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Psychiatry Res. 2018 Jun;264:162-168. doi: 10.1016/j.psychres.2018.03.079. Epub 2018 Mar 30.

Coping styles in individuals at ultra-high risk for psychosis: Associations with cognitive appraisals.

Author information

1
Section of Self, Affect and Neuroscience, Yonsei University College of Medicine, Seoul, South Korea; Yonsei University College of Medicine, Seoul, South Korea.
2
Section of Self, Affect and Neuroscience, Yonsei University College of Medicine, Seoul, South Korea; Department of Psychiatry, Yonsei University College of Medicine, Severance Hospital, Seoul, South Korea.
3
Section of Self, Affect and Neuroscience, Yonsei University College of Medicine, Seoul, South Korea; Department of Psychiatry, Cheil General Hospital & Women's Healthcare Center, Dankook University College of Medicine, Seoul, South Korea.
4
Yonsei Yoo & Kim Mental Health Clinic, Seoul, South Korea.
5
Section of Self, Affect and Neuroscience, Yonsei University College of Medicine, Seoul, South Korea; Department of Psychiatry, Yonsei University College of Medicine, Severance Hospital, Seoul, South Korea; Graduate Program in Cognitive Science, Yonsei University, Seoul, South Korea. Electronic address: ansk@yuhs.ac.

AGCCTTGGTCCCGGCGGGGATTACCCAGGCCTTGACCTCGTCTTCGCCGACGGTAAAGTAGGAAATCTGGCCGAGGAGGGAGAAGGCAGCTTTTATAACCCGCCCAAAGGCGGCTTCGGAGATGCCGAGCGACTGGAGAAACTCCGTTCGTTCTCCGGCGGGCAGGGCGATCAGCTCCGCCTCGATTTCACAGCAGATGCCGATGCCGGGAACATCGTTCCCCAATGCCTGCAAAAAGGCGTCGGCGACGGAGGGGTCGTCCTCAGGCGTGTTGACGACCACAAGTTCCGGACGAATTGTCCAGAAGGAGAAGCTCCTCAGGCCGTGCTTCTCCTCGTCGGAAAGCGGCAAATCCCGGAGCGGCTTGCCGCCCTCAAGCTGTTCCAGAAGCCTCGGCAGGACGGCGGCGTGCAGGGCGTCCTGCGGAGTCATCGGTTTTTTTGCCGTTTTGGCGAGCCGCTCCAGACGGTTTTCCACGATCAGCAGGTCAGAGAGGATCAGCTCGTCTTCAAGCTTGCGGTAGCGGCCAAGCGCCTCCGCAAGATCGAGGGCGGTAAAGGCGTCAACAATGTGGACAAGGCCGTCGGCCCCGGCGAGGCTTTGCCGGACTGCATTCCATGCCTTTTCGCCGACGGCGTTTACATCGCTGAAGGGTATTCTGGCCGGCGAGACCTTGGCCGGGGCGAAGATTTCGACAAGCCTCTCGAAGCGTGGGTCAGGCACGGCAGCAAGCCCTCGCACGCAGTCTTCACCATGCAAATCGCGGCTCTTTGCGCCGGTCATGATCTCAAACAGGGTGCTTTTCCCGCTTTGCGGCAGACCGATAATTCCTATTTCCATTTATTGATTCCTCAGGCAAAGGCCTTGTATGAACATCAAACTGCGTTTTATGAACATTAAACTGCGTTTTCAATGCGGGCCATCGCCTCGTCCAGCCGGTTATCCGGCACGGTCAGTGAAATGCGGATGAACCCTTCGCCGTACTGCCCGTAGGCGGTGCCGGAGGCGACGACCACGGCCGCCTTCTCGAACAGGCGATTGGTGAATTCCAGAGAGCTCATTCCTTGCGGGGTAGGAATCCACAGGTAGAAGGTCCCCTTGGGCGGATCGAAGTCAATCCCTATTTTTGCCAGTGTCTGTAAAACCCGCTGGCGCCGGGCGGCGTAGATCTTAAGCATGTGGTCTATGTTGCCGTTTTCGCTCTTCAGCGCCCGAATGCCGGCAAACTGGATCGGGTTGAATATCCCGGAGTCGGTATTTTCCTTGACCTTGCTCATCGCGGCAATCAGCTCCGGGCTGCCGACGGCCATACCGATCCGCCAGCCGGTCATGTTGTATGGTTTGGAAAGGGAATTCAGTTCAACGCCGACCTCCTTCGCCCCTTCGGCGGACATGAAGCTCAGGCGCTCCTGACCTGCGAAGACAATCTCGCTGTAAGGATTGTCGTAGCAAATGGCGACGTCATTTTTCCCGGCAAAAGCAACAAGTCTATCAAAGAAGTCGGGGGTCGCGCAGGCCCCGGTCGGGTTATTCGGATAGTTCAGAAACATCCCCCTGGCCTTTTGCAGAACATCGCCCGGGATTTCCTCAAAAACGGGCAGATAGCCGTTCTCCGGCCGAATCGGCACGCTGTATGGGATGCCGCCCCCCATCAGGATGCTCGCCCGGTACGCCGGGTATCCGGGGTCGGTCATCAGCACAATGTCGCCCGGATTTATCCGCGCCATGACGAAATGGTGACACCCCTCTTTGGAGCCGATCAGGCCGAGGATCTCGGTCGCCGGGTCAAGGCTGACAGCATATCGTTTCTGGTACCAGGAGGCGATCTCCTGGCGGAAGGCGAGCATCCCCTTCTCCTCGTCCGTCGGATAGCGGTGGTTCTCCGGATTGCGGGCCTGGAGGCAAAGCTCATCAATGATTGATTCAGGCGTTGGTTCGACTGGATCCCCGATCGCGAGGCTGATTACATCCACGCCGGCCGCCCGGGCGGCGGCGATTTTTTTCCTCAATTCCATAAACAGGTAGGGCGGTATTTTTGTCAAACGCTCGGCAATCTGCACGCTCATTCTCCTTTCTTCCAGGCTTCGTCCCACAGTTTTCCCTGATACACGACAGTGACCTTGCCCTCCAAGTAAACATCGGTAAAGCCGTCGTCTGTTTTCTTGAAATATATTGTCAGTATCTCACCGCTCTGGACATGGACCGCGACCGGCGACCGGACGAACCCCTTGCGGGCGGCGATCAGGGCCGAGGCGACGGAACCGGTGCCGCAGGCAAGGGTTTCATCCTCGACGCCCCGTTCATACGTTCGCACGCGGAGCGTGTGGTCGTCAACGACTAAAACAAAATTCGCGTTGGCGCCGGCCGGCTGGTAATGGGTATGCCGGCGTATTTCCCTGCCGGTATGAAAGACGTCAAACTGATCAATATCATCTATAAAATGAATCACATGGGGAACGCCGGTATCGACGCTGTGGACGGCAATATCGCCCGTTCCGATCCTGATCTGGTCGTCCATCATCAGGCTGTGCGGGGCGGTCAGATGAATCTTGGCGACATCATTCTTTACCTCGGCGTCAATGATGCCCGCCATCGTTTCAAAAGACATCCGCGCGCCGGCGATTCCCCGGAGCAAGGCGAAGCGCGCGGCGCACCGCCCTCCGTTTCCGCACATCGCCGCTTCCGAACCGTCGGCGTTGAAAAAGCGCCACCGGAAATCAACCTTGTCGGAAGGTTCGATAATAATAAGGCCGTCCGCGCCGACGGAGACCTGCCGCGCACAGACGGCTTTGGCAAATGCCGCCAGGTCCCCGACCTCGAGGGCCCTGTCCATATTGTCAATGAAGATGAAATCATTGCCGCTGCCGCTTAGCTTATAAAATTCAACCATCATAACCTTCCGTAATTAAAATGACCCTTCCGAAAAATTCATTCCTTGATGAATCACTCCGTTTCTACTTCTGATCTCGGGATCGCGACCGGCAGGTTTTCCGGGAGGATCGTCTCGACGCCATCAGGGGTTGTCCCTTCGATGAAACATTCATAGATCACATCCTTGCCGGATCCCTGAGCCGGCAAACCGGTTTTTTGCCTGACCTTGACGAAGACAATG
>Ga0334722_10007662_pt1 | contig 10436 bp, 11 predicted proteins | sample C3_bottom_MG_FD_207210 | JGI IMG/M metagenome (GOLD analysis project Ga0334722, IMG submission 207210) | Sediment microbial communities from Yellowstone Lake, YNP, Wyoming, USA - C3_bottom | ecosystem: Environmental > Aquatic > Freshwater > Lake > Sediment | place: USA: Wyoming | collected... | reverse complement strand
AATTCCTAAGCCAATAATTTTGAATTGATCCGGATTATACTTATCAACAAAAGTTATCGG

Abstract

Maladaptive coping may play an important role in the manifestation of symptoms, functioning, and overt psychosis onset in individuals at ultra-high risk (UHR) for psychosis. To determine the factors associated with coping strategies, the relationships between cognitive appraisals and coping styles were investigated in UHR individuals. Sixty-five UHR individuals and 83 healthy controls were assessed for coping styles and cognitive appraisals of attribution bias as a primary appraisal and self-efficacy and perceived social support as a secondary appraisal. UHR participants relied more on a passive, tension-reduction coping style and less on an active, problem-focused coping style. These maladaptive coping styles in UHR individuals were significantly associated with their cognitive appraisals of stress. Aberrant attribution style of hostility perception and composite blaming bias were associated with problem-focused coping and tension-reduction, respectively. Perceived social support was related to problem-focused coping, seeking social support, and wishful thinking. General self-efficacy was associated with problem-focused coping. Our findings suggest that cognitive appraisals themselves may be the major determinants of coping styles in UHR individuals. The identified attribution styles, perceived social support, and self-efficacy may provide some clues regarding specialized interventions for the buildup of adaptive coping strategies in UHR individuals.

KEYWORDS:

Attributional style; Coping strategy; Psychosis; Self-efficacy; Social support; Stress appraisal; Ultra-high risk

PMID:
29635143
DOI:
10.1016/j.psychres.2018.03.079
[Indexed for MEDLINE]

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